The vocal and dance group known as Unique -- Emone Jones, 16, Darchae Kelsey, 15, and Jameise Fox, 14 -- walked onto the stage at McKinley Technology High School to perform, and a crowd of nearly 700 whooped. After more than 20 hours of practice, Unique's chance to top the other acts hinged on this moment.
Emone, the singer and a 10th-grader at McKinley, waited for the soft strains of the Mariah Carey ballad "Hero" to start. But the silence stretched on. A song came on, the wrong one. More silence. Then another wrong song.
Finally, Emone squared her shoulders and lifted the microphone. "We'll just do this a cappella," she said. With the poise of a professional, Emone crooned the low notes and belted out the high ones as the dancers moved, garnering applause that brought a wide smile to her face.
Despite a missed song cue here and a faulty microphone there, a citywide talent show, a joint effort between the mayor's office and nonprofit groups, brought unbridled joy Thursday night to an audience of giddy teenagers, with and without chaperones.
The show's theme was SOUL -- Saving Our Children's Lives -- and it was planned as a tribute and antidote to the gun violence that has killed 21 people younger than 18 this year -- an inexplicable surge of violence as overall crime in the city has fallen. In his opening remarks, Mayor Anthony A. Williams (D) called for a moment of silence and echoed the frustrated refrain heard from the pulpits at child funerals this year.
"I am tired of losing the contributions, the ideas, the dreams and the self-expression of young people," the mayor said. "Tonight is a demonstration of what we can do as a community."
During the performances, high school students from across the city loudly cheered their friends and danced with the acts. Families sang out loud and to each other.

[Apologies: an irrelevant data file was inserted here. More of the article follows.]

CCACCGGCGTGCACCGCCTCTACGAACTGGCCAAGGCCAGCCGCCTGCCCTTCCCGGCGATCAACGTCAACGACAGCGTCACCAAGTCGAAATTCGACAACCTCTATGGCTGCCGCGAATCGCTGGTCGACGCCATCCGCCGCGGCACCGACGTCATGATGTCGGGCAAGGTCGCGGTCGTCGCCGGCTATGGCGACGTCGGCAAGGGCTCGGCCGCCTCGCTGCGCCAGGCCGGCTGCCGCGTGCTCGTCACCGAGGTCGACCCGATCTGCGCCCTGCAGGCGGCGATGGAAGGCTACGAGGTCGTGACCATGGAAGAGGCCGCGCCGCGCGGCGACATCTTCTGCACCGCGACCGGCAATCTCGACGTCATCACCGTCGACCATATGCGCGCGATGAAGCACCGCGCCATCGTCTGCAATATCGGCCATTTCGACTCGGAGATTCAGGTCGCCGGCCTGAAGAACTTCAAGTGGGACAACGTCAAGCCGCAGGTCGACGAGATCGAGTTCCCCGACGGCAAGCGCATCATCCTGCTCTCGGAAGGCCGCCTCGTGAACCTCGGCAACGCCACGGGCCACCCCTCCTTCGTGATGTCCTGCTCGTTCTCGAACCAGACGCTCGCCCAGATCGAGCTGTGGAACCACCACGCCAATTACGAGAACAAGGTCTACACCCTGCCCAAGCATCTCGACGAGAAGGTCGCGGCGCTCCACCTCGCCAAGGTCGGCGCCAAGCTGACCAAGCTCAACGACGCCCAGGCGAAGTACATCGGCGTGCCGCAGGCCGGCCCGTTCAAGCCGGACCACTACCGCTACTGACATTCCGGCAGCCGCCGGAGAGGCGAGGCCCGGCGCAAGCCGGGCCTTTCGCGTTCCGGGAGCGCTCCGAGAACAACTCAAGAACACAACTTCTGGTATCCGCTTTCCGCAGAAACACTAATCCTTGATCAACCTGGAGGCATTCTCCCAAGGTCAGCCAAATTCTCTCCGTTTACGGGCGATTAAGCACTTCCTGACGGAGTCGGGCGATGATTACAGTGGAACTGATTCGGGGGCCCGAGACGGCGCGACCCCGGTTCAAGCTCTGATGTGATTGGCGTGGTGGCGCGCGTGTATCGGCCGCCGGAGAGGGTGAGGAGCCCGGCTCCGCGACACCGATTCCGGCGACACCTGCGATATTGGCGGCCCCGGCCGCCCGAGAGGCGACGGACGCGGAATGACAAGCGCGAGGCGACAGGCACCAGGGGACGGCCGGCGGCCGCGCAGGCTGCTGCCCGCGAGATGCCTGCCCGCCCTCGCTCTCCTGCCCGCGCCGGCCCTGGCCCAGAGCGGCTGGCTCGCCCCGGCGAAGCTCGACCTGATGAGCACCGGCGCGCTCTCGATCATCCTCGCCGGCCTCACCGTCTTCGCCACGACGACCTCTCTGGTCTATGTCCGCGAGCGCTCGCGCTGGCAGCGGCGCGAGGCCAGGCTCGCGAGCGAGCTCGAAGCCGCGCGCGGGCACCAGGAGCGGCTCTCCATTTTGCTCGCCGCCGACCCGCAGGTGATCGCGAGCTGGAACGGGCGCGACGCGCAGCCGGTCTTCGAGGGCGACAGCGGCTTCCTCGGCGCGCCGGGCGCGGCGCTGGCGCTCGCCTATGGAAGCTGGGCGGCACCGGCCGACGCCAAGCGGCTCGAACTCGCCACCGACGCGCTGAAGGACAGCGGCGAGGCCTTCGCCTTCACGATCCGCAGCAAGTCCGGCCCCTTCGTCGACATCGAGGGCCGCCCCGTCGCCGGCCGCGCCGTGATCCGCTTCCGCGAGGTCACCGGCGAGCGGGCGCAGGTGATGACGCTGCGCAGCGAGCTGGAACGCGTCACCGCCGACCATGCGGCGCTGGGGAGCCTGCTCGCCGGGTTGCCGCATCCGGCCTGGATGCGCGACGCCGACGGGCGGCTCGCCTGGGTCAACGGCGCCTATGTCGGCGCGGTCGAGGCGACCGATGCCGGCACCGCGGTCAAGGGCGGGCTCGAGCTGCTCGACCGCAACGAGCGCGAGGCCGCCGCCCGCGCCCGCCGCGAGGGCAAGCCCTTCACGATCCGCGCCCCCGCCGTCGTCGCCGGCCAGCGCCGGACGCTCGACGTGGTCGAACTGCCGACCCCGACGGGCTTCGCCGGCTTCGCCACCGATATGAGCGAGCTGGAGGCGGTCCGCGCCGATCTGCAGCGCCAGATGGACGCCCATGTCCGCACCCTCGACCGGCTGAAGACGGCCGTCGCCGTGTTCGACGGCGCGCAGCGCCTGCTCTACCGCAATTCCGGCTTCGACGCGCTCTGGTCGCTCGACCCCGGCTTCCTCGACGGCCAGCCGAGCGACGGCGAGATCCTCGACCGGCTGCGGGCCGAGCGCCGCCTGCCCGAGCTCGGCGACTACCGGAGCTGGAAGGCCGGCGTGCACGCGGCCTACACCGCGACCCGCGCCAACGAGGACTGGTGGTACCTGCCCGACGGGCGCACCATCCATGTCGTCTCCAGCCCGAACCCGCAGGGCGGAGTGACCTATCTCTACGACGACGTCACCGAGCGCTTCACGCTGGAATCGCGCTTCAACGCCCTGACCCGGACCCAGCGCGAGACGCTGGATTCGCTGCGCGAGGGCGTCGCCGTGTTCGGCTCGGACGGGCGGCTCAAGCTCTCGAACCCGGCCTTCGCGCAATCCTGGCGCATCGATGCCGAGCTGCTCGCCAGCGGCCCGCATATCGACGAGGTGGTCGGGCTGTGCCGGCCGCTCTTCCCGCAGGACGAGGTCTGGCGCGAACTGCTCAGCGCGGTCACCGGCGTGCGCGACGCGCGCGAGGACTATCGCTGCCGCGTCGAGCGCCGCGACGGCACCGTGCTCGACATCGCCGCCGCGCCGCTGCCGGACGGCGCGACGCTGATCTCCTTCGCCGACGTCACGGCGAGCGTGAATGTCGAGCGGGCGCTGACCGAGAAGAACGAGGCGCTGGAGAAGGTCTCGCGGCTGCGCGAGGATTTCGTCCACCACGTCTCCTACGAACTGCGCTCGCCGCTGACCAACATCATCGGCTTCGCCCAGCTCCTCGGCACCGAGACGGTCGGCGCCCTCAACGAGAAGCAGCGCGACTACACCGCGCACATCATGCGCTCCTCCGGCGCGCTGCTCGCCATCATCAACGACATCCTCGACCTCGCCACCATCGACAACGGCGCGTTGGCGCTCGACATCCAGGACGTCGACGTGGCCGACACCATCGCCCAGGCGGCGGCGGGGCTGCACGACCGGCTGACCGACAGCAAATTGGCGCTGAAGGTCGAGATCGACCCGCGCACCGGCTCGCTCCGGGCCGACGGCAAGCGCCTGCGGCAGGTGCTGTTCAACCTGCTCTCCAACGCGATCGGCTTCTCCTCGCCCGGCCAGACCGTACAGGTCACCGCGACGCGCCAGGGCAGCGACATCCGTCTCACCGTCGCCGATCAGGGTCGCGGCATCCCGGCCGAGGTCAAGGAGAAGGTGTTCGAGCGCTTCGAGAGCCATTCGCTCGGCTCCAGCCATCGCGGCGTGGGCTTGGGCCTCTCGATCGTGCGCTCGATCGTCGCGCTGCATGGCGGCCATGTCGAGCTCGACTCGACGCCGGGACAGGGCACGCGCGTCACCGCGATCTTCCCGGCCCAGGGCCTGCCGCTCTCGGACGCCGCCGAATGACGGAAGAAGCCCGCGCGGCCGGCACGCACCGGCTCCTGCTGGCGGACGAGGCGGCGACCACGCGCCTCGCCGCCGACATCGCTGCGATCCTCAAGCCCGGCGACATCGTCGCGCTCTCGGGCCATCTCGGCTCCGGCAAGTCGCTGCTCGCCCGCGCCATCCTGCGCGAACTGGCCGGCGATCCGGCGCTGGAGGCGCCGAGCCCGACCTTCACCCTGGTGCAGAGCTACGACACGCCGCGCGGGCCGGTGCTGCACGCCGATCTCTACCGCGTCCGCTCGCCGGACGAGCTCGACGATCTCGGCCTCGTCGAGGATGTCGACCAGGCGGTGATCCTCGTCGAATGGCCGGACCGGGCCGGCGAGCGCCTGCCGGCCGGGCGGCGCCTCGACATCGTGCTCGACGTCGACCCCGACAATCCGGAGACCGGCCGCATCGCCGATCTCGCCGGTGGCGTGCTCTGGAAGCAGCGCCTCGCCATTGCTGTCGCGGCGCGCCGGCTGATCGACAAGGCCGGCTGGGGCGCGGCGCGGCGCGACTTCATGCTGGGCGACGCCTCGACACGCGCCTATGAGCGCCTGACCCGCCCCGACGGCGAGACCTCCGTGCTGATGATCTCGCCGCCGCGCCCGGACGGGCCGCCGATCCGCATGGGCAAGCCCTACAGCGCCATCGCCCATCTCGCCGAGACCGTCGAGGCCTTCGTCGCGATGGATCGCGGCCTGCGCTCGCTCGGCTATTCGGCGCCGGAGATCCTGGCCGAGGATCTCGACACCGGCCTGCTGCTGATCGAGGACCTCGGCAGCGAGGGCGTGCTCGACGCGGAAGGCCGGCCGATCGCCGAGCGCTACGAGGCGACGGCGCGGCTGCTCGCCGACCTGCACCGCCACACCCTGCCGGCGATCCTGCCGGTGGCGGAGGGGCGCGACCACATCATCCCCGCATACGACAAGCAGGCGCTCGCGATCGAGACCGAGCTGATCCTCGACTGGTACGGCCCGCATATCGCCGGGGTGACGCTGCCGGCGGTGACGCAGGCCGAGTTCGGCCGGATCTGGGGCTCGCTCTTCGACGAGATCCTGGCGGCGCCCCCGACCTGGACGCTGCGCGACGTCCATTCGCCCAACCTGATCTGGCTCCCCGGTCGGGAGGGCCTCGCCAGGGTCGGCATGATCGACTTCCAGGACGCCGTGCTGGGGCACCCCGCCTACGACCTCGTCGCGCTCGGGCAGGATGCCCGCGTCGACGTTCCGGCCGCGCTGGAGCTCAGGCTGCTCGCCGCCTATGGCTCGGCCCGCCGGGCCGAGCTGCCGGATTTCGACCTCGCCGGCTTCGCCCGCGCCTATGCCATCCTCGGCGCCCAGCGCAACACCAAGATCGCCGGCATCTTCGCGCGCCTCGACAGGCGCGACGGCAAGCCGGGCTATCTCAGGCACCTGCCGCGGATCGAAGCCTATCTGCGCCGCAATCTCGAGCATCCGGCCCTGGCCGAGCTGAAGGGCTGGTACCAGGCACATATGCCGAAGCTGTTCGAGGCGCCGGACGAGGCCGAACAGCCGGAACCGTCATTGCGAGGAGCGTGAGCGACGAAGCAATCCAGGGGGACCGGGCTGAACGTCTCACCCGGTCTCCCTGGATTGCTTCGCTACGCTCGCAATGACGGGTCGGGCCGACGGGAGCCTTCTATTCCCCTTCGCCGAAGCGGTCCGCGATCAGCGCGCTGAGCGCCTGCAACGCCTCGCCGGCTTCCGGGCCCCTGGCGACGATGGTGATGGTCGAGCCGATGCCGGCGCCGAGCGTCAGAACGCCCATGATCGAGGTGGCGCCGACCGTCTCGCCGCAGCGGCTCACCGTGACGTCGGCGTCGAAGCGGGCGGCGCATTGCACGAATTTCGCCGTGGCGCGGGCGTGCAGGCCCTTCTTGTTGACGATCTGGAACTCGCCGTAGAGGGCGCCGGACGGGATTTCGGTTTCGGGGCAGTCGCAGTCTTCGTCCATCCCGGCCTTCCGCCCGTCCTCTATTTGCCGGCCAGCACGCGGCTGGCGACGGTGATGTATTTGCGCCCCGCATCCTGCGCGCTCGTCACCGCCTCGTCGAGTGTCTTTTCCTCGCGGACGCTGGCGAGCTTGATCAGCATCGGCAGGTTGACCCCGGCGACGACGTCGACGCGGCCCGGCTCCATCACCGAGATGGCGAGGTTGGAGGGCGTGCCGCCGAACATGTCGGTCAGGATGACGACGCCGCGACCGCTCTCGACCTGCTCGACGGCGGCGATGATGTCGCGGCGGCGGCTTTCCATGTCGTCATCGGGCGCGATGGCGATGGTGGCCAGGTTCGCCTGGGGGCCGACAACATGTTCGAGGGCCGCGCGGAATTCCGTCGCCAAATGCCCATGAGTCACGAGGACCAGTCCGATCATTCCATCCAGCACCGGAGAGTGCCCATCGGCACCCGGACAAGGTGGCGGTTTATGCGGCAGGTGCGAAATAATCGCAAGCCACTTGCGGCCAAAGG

"This is about having a good time," said Keisha White, 14, a McKinley ninth-grader.
The producer of the talent show was Atif Tate, the founder of Music Future, a nonprofit group that offers after-school music composition and production classes. Tate had just two weeks to pull everything together.
"We have to reach out to kids who have these music dreams and remain positive," Tate said.
The vibe was so feel-good that organizers did not require everyone to pay the $10 admission. The money collected, about $1,000, is designated to help the competition's winner produce a professional-quality song. The winner's song is to be submitted to the management and record company of R&B group New Edition, which judged the contest.
New Edition, which has performed for more than 20 years, also spoke at three city schools Thursday. The singers acknowledged that their one-day appearance was fleeting, but they came to the District after telling the mayor in August that they wanted to be more involved in community issues.
"We're just trying to start a domino effect," said singer Ralph Tresvant, 36.
Competition among the performers was jovial.
Rapper Marcus Waddy, 14, who goes by Lil' Mick on stage, got up at 5 a.m. Thursday to practice the rap lyrics of his song "Baby Girl" in the bathroom mirror. For his moment on stage, he chose a red designer T-shirt, a gray zippered and hooded sweat shirt and jeans. The outfit hung baggy on his frame.
"I just feel like it's my time to shine," said Marcus, who added that he has wanted to be a rapper since he was 5.
The singing duet Passion -- Keisha Rayfield and her friend Crystal Timus, both 15 and 10th-graders at McKinley, had practiced all week hitting the high notes of the Mariah Carey ballad "Never Too Far."
Crystal said she was excited about the talent show because for most activities in the city, "you have to be 18 and older" to participate.
Keisha's mother, Vicky Rayfield, said the two girls have been singing together since junior high school. Music was a safe way to keep her daughter and other teenagers involved and engaged in positive pursuits.
"If we put the arts back in the schools, it gives them more to do than being out in the streets," Rayfield said.
Two hours into the show, things were going into overtime. Talent coordinator Takiyah Tate, founder of Still I Rise Inc., an arts company, tried to contain the backstage chaos and reassure the children, some of whom were near tears, that they would be able to perform.
And, in the end, everyone did. And when the winners were announced, DC Dragons Dancarate, a spirited grade school trio, and singer Robyn Norris, many of the participants left on an upbeat note, despite not winning anything.
Crystal and Keisha accepted congratulations and hugs from friends after the show.
"My momma's planning to pay for us to go to the studio," Crystal told them. "We're going to do our demo."